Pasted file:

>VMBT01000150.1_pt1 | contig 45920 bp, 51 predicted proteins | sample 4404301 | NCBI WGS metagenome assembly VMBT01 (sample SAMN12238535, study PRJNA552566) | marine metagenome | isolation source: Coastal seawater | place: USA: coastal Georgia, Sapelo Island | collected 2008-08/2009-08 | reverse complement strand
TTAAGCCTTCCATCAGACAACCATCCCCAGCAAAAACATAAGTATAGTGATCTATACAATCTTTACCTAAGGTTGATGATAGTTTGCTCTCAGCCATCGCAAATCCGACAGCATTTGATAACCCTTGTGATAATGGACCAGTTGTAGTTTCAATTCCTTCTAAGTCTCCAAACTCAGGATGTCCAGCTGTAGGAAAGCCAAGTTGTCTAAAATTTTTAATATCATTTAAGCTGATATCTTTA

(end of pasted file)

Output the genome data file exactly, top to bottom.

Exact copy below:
>VMBT01000150.1_pt1 | contig 45920 bp, 51 predicted proteins | sample 4404301 | NCBI WGS metagenome assembly VMBT01 (sample SAMN12238535, study PRJNA552566) | marine metagenome | isolation source: Coastal seawater | place: USA: coastal Georgia, Sapelo Island | collected 2008-08/2009-08 | reverse complement strand
TTAAGCCTTCCATCAGACAACCATCCCCAGCAAAAACATAAGTATAGTGATCTATACAATCTTTACCTAAGGTTGATGATAGTTTGCTCTCAGCCATCGCAAATCCGACAGCATTTGATAACCCTTGTGATAATGGACCAGTTGTAGTTTCAATTCCTTCTAAGTCTCCAAACTCAGGATGTCCAGCTGTAGGAAAGCCAAGTTGTCTAAAATTTTTAATATCATTTAAGCTGATATCTTTA